On Tue, 16 May 2006, Joe Seeley wrote:

> A 2 dimensional array as an array of arrays is a lowest common denominator.
> It assumes that I want only to use it as a simple storage mechanism.  What I
> want is a 2 dimensional array data structure that has powerful operating
> mechanisms such as sorting.  Additionally the way an array of arrays is
> treated in Ruby goes against what is intuitive or expected; and it was my
> understanding that Ruby was supposed to be designed to do what "least
> surprises".

that is widely understood to mean 'least suprise to matz'.  fyi.

> Here is a simple example.
>
> a = Array.new(){Array.new()}
> b = [9,8,7]
> c = [1,2,3]
> a[0] = b
> a[1] = c
>
> puts a.sort
> =>[[1,2,3],[9,8,7]]
>
> So this allows a sort across the entire array and it should be noted
> that it does an index step through comparison so [1,1,2] would come
> after [1,1,1].  However this means I am limited to sorting only via this
> mechanism.

no, it doesn't:

   harp :~ > cat a.rb

   m = [9,8,7], [1,2,3]

   p m.sort_by{|row| row.last}

   p m.sort{|a,b| a[2] <=> b[2]}


   harp :~ > ruby a.rb
   [[1, 2, 3], [9, 8, 7]]
   [[1, 2, 3], [9, 8, 7]]


> Based on Ruby syntax I would find this to be intuitive.
>
> a[0..1][0].sort
>
> The results I would then expect would be
> [[1],[9]]
>
> The results I actually get from this are
> [7,8,9]
>
> What is happening is that in a[0..1][0] a[0..1] is grabbing the subset
> of arrays 0 to 1 and then the second index [0] is indexing back in to
> the subset.  What looks like it should be happening is that a[0..1][0]
> is defining the set of the arrays where we wish to retrieve the 0 index.

i understand why you might think that - but it doesn't really make sense.  if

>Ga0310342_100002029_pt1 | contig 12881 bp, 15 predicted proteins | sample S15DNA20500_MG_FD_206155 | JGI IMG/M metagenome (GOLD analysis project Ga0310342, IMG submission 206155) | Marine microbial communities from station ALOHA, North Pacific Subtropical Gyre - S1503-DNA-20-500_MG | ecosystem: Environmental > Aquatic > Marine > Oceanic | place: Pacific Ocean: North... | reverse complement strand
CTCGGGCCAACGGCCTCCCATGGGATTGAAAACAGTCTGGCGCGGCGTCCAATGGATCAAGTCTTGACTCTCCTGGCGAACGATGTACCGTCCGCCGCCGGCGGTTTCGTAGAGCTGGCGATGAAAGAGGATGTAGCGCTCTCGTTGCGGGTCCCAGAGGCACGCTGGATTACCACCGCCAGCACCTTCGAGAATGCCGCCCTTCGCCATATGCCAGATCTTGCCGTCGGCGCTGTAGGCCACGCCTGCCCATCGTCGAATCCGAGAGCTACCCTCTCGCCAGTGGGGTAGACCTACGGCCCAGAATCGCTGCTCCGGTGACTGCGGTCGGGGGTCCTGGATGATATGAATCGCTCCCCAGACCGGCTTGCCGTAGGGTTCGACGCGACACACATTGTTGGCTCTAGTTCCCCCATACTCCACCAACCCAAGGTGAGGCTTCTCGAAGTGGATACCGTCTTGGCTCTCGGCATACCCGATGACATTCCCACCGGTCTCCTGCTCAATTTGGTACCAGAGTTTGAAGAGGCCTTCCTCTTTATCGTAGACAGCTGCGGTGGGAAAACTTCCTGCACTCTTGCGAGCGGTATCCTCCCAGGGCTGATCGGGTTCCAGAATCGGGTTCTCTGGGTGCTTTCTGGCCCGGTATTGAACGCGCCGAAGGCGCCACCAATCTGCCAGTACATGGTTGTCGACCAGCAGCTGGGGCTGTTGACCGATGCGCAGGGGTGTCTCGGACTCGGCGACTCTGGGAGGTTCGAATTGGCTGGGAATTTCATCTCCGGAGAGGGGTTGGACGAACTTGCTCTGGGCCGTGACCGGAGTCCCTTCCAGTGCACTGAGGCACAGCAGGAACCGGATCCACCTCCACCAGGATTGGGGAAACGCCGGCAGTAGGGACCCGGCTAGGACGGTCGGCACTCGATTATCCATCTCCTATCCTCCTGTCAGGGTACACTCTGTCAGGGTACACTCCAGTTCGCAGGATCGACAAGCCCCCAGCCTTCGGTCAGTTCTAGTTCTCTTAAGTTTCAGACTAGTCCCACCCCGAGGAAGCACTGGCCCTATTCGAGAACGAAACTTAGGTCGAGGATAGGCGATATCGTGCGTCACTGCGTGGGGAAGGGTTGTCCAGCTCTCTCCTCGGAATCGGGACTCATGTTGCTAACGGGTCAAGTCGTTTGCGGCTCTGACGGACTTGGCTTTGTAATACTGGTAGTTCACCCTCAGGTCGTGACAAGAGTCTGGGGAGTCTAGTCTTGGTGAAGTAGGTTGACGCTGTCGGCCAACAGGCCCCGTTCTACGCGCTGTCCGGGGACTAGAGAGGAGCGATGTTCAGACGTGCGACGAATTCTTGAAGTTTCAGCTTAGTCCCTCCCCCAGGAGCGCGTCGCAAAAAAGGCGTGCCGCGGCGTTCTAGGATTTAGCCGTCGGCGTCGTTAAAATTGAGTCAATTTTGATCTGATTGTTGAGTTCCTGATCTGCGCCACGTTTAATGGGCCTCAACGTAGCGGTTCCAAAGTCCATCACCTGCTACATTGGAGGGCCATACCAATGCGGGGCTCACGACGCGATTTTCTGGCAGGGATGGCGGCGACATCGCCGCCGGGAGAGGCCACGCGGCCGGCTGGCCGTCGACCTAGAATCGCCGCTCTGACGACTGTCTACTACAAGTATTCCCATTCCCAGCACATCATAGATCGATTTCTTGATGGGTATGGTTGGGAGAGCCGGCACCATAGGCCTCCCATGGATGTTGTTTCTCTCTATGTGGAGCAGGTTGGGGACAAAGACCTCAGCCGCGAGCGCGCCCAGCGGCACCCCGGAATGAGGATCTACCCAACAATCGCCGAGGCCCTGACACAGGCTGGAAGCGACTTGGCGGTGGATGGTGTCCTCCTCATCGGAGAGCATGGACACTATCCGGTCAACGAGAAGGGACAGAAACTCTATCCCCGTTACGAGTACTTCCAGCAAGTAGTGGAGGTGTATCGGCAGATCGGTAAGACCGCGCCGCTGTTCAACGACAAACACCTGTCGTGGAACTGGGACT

what you said were true then this

   p a[1][1]  #=> 2

would print an array and not 2.  in otherwords if you want the last index on a
2d array to return a column vector then access the elements would always
require 3 indices!  eg. you'd need

   p a[1][1][1]  #=> 2

and that would be strange indeed.  in addition column wise read access
requires column wise write access so one would be able to do

   a[0..1][0] = a_new_column

again, requiring tripple indices to assign elements.


i think you are looking for something like narray, which is on rubyforge and
quite powerful.  it supports n-dimensional arrays with compound indicies:


   harp:~ > cat a.rb
   require 'narray'
   #
   # short-cuts
   #
     t, f = true, false
   #
   # setup 2x3 array
   #
     na = NArray.int 2, 3
     p na
   #
   # row-size access
   #
     p na[t, 0]
     na[t, 0] = 1
     p na[t, 0]
     p na
   #
   # column-wise access
   #
     p na[0, t]
     na[0, t] = 2
     p na[0, t]
     p na
   #
   # element-wise access
   #
     p na[1,2]
     na[1,2] = 42
     p na[1,2]
     p na
   #
   # many operators are defined
   #
     p na[t,2].sort
     p na[0,t].sort
     p na.min
     p na.max
     p na.mean
     p na[(na > 1).where]



   harp:~ > ruby a.rb
   NArray.int(2,3):
   [ [ 0, 0 ],
     [ 0, 0 ],
     [ 0, 0 ] ]
   NArray.int(2):
   [ 0, 0 ]
   NArray.int(2):
   [ 1, 1 ]
   NArray.int(2,3):
   [ [ 1, 1 ],
     [ 0, 0 ],
     [ 0, 0 ] ]
   NArray.int(3):
   [ 1, 0, 0 ]
   NArray.int(3):
   [ 2, 2, 2 ]
   NArray.int(2,3):
   [ [ 2, 1 ],
     [ 2, 0 ],
     [ 2, 0 ] ]
   0
   42
   NArray.int(2,3):
   [ [ 2, 1 ],
     [ 2, 0 ],
     [ 2, 42 ] ]
   NArray.int(2):
   [ 2, 42 ]
   NArray.int(3):
   [ 2, 2, 2 ]
   0
   42
   8.16666666666667
   NArray.int(4):
   [ 2, 2, 2, 42 ]



regards.



-a
-- 
be kind whenever possible... it is always possible.
- h.h. the 14th dali lama